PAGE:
The flotation rates for the various flotation tests on chalcopyrite were calculated and shown in table 2. For every experiment with a given cell the flotation rate decreased as the particle size decreased. This is an indication of the difficulty observed by the minerals industry when flotation of fine particles is practiced. A comparison of conventional cells operating at 1,000 r/min and 2,400 r/min shows that an increase in turbulence increased the flotation rate by 35.4 pct for minus 38, plus 20 µm fraction, and 28.4 pct for the minus 2, plus 1 µm fraction. A similar comparison for the spinning disk shows that as the disk is spun at 2,800 r/min versus 7,000 r/min, the flotation rate remained the same for the minus 38, plus 20 µm and increased 32 pct for the minus 2, plus 1 µm.
To determine the reason for these observations, information on bubble size and power consumption (degree of turbulence) was required. The power consumption was measured by linking a torque meter to the impeller shaft. To account for the bearing friction, the power consumption of the impeller spinning freely in air was subtracted from the flotation pulp power measurements. Dividing the power consumption by the volume of the flotation cell produced mean dissipation energy (E). Table 3 shows the power consumption and the mean dissipation energy for the conventional and spinning disk flotation tests. The power requirements were greatest for the spinning disk cell at 7,000 r/min and the lowest for the conventional cell. The bubble size distribution for the five cells was determined and shown in table 4.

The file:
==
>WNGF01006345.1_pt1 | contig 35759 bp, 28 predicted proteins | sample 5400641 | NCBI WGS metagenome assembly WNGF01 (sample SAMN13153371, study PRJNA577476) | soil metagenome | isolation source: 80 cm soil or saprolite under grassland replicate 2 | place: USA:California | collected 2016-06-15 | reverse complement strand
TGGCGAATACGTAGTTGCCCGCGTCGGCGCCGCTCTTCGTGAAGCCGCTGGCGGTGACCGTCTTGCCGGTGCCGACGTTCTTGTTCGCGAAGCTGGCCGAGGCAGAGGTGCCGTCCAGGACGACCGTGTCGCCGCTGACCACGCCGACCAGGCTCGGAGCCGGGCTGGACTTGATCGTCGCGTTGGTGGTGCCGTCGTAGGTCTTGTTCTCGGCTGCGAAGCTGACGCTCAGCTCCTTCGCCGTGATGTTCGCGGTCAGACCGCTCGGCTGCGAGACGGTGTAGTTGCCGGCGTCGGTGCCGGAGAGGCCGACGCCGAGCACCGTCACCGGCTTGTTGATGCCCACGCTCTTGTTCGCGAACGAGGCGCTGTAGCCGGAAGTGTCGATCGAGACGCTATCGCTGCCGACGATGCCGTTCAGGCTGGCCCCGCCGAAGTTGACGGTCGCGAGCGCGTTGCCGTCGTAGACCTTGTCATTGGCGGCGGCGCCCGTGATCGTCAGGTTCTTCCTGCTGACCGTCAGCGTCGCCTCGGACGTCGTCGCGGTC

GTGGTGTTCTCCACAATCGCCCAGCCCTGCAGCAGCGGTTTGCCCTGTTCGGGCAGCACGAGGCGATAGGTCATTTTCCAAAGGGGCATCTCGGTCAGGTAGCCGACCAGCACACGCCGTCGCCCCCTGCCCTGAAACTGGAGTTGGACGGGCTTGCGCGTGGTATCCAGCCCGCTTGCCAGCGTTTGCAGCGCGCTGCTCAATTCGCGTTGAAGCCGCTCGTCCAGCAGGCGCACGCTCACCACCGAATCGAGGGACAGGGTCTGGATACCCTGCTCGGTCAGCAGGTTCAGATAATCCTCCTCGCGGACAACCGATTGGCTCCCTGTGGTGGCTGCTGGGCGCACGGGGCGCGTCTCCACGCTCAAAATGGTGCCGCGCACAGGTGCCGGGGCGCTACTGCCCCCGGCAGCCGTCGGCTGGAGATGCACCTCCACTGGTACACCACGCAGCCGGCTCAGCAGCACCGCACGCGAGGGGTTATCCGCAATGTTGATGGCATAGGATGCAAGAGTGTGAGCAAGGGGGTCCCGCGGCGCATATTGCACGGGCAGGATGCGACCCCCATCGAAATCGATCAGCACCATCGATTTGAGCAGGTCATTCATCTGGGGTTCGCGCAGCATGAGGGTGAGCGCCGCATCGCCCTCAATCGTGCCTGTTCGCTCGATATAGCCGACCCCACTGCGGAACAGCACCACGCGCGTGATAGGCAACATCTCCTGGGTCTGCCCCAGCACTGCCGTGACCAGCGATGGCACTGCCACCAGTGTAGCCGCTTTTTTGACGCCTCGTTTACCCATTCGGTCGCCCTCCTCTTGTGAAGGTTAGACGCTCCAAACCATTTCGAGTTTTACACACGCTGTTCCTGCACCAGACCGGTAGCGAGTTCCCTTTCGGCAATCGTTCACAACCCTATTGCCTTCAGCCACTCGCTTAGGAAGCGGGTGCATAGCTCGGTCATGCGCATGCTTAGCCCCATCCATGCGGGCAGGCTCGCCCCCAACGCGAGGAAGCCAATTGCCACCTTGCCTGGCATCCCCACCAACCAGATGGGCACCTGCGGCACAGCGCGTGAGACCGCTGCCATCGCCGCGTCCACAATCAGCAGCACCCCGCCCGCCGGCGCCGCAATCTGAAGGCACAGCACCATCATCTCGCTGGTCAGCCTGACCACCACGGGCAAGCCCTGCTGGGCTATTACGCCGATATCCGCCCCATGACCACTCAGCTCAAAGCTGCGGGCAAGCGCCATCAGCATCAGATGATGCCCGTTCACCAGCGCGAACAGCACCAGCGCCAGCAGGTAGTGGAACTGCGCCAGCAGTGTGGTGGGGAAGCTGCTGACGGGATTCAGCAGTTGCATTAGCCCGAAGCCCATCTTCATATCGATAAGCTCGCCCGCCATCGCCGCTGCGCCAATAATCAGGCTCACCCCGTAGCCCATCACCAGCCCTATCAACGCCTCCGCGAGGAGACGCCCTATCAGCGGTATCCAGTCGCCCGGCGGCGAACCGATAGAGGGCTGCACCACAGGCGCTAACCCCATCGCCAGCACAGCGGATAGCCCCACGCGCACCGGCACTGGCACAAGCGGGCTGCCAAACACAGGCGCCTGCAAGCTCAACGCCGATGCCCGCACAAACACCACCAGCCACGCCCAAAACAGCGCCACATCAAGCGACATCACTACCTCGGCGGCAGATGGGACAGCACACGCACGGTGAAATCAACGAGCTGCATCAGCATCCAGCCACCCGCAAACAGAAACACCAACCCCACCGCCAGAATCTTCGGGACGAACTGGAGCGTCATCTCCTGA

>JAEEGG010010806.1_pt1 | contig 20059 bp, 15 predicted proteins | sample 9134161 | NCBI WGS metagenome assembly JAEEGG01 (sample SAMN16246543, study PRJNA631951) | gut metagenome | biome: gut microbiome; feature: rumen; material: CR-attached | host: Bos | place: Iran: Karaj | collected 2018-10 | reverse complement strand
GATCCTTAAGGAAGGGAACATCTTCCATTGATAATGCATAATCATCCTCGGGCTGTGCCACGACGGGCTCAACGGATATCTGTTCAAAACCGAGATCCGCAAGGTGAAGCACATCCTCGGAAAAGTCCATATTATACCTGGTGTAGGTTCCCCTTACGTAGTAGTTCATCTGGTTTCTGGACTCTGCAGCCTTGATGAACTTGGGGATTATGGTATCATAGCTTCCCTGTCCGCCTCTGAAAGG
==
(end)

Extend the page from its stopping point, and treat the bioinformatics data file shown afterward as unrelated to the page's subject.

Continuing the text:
Although the air flow remained constant, it should be noted that the volume of air suspended in the cell increases from 10 pct for the conventional to 35 pct for the spinning disk at 7,000 r/min.
A summary of bubble size, power requirements, and flotation rate constant for the minus 2, plus 1 µm is given in table 5. A comparison of